The Internet in China
If the incentives to tow the official line aren't sufficient to suppress dissent within China, there's a collection of Draconian laws that would make any reasonable person think twice before using the Internet to challenge the state.
For years, China's Internet users have been required to register with local police, and the regime hasn't hesitated to arrest and detain anyone who is found to have accessed or distributed banned material. New laws come along quite quickly when the regime concludes they're needed. For example, many chat room participants log on using the Internet bars and cafes that are proliferating throughout China. A spate of regulations announced in January 1999 require the owners of Internet bars and cafes to register with local police, prevent customers from engaging in activities harmful to state security and monitor their users' on-line usage; they will be held personally responsible for infractions originating from their premises (Ribao 1999).
But nothing compares in scope to the sweeping new laws announced by the regime this fall (Anonymous 2000a). These laws criminalize all of the following:
Gaining unauthorized access to computer information systems containing information about state affairs, state defense and the "most advanced" science and technology of the state;
Stealing or leaking classified information or military secrets via the Internet;
Producing and spreading computer viruses or using programs that stop the operation of computer networks and communication services;
Spreading rumors, slander or "other information" on the Internet for the purpose of overthrowing the state government or the socialist system, breaking up the country or destroying its unity;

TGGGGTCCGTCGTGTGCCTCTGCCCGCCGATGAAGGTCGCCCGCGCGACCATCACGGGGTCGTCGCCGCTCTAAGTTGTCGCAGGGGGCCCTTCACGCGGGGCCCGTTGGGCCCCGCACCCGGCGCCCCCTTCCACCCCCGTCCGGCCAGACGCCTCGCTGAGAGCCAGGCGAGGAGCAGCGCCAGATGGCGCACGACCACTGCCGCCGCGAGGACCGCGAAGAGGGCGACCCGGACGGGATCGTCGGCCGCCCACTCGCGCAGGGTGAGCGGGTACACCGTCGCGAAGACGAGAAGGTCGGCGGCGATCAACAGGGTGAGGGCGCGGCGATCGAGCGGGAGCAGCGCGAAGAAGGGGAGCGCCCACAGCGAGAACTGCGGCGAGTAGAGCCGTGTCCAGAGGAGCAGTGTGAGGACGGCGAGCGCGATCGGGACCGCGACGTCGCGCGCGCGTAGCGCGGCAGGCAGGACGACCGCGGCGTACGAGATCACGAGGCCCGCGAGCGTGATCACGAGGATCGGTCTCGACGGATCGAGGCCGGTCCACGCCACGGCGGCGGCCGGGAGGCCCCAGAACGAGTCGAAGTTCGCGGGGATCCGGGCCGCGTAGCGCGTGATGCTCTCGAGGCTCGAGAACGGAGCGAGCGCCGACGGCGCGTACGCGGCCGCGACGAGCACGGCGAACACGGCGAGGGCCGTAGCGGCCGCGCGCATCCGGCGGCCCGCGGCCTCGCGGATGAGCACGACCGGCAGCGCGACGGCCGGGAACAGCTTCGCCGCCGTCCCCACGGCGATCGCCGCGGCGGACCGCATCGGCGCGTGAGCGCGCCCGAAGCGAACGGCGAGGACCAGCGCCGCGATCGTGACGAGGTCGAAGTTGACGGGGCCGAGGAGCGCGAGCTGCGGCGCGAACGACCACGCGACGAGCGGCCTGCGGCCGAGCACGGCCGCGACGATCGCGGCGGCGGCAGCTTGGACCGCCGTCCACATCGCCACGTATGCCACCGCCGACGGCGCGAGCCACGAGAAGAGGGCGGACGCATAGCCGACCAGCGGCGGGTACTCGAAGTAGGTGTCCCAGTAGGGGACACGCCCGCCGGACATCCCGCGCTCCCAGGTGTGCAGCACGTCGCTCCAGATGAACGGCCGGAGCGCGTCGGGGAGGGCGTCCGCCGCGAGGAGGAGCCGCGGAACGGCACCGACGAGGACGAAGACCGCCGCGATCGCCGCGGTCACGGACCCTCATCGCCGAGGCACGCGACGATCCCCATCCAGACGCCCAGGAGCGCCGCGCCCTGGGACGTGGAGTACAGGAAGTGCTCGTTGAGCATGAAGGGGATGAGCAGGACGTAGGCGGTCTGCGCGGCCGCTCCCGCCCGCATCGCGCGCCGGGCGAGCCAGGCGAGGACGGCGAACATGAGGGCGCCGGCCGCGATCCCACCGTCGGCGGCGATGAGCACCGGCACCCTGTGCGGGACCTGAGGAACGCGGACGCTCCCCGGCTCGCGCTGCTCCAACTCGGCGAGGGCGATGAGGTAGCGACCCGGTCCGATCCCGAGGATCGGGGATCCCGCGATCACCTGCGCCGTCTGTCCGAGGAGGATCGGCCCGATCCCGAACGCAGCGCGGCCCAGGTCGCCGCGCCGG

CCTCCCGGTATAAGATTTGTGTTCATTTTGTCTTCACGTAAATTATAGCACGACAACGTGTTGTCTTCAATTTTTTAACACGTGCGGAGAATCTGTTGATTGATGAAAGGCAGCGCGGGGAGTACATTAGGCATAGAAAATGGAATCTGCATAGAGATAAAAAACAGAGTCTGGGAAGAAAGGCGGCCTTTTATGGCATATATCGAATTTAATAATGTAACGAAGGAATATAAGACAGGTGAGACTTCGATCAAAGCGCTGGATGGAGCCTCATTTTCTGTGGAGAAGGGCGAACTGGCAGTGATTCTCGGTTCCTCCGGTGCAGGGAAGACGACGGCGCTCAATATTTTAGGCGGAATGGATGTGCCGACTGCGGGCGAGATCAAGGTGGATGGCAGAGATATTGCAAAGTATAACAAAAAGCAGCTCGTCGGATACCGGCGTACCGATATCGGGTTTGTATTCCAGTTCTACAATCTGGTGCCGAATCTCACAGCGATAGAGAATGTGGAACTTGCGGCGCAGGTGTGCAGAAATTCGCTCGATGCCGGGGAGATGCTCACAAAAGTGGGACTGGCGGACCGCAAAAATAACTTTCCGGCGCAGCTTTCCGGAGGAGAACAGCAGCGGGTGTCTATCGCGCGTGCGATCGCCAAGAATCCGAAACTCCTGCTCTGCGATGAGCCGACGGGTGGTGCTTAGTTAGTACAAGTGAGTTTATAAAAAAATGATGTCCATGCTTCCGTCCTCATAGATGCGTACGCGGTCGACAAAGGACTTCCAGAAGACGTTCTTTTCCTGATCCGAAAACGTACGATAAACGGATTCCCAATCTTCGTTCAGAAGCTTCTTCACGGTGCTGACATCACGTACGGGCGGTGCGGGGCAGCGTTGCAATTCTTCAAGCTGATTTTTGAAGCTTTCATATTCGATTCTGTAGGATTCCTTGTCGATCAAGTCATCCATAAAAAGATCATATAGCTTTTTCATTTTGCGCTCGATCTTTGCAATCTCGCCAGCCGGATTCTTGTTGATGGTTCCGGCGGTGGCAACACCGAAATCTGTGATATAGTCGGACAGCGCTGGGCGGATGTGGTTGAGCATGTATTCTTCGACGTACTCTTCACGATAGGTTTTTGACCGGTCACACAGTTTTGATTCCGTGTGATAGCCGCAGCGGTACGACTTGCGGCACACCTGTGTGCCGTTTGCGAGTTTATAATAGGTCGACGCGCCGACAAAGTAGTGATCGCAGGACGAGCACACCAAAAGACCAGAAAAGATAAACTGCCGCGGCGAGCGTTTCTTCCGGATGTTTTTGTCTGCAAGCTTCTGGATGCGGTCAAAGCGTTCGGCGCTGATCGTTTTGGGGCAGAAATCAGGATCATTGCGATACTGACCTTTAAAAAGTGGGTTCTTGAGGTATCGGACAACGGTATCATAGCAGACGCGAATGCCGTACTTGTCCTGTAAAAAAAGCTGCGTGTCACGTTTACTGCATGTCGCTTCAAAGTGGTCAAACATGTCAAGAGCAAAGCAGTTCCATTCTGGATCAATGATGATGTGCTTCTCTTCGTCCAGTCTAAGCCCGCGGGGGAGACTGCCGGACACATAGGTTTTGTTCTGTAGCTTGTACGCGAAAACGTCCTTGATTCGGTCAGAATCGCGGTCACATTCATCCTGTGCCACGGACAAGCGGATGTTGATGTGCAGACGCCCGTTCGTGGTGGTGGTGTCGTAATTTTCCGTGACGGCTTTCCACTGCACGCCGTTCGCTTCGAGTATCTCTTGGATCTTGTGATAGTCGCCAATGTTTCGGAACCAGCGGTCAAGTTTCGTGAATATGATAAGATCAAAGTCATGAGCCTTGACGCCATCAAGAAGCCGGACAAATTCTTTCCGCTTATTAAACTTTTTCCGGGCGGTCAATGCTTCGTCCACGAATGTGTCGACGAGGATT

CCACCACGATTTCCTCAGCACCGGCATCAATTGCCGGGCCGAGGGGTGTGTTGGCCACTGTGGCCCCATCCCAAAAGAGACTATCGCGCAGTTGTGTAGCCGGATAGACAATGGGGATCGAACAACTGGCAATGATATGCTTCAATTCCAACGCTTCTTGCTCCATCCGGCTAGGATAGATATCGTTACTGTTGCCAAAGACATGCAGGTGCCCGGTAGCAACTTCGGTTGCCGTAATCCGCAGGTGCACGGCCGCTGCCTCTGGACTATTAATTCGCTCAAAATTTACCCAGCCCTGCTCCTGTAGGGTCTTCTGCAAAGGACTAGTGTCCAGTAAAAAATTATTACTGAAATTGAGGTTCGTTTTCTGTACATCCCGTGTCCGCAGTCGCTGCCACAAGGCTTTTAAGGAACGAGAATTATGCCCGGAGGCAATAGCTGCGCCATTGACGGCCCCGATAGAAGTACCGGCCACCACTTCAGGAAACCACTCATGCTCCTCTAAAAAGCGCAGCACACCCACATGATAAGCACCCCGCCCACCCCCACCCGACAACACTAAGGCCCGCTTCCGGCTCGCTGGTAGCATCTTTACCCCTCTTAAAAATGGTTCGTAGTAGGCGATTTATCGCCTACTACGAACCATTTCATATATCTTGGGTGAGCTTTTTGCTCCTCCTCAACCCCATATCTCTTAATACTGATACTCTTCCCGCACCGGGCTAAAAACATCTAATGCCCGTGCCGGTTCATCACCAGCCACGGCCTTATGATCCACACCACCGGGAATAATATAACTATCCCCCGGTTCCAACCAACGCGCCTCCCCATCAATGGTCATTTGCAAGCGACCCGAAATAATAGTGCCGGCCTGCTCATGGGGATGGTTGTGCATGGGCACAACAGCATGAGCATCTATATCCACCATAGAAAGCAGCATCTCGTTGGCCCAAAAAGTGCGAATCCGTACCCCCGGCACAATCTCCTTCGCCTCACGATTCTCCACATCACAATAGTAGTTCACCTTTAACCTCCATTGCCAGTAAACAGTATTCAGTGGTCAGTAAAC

Igniting racial or ethnic hatred and discrimination or attempting to use the Internet to destroy racial and ethnic unity;
Organizing cults or contacting cult members via the Internet;
Using the Internet to engage in swindles or burglary, including selling defective products or making false claims for goods or services;
Concocting and spreading false information via the Internet to influence securities trading and futures trading;
Establishing or providing links to pornographic web sites or pages;
Insulting other people or businesses or fabricating stories to slander others or damage product reputations via the Internet;
Illegally intercepting, changing or deleting other people's e-mail or other data, thus infringing on people's freedom of information; or
Infringing on other people's rights to intellectual property on the Internet.
In addition to these sweeping regulations, the regime is developing a strategy to deal with encryption, the technical means by which Chinese Internet users can engage in anonymous communications. Foreign software firms are required to disclose the algorithms they use in any imported products with encryption. Domestic companies are prevented from using foreign products that lack the regime's approved "back-door" decryption capabilities.
Beijing does not hesitate to throw people in jail--even put them to death--for violating its Draconian laws. Faced with the incentives to support the government line, as well as the disincentives of harsh, unjust punishment, most Internet users in China are rightfully terrified of doing anything that could get them in trouble. Can you blame them?